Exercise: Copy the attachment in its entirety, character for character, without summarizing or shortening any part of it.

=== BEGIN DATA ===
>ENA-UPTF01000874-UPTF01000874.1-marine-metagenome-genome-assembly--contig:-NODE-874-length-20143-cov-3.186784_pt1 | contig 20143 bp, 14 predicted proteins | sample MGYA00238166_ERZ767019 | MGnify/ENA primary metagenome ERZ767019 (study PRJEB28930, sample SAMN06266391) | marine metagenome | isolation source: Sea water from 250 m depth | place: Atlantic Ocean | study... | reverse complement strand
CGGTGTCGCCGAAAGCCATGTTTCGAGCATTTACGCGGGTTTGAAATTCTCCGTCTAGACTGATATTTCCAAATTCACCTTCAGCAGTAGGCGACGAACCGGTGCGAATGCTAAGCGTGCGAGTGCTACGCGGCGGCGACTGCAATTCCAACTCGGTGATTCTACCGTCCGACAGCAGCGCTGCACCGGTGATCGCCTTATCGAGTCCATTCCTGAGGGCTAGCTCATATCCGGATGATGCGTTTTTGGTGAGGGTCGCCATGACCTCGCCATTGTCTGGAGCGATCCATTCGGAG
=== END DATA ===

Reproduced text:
>ENA-UPTF01000874-UPTF01000874.1-marine-metagenome-genome-assembly--contig:-NODE-874-length-20143-cov-3.186784_pt1 | contig 20143 bp, 14 predicted proteins | sample MGYA00238166_ERZ767019 | MGnify/ENA primary metagenome ERZ767019 (study PRJEB28930, sample SAMN06266391) | marine metagenome | isolation source: Sea water from 250 m depth | place: Atlantic Ocean | study... | reverse complement strand
CGGTGTCGCCGAAAGCCATGTTTCGAGCATTTACGCGGGTTTGAAATTCTCCGTCTAGACTGATATTTCCAAATTCACCTTCAGCAGTAGGCGACGAACCGGTGCGAATGCTAAGCGTGCGAGTGCTACGCGGCGGCGACTGCAATTCCAACTCGGTGATTCTACCGTCCGACAGCAGCGCTGCACCGGTGATCGCCTTATCGAGTCCATTCCTGAGGGCTAGCTCATATCCGGATGATGCGTTTTTGGTGAGGGTCGCCATGACCTCGCCATTGTCTGGAGCGATCCATTCGGAG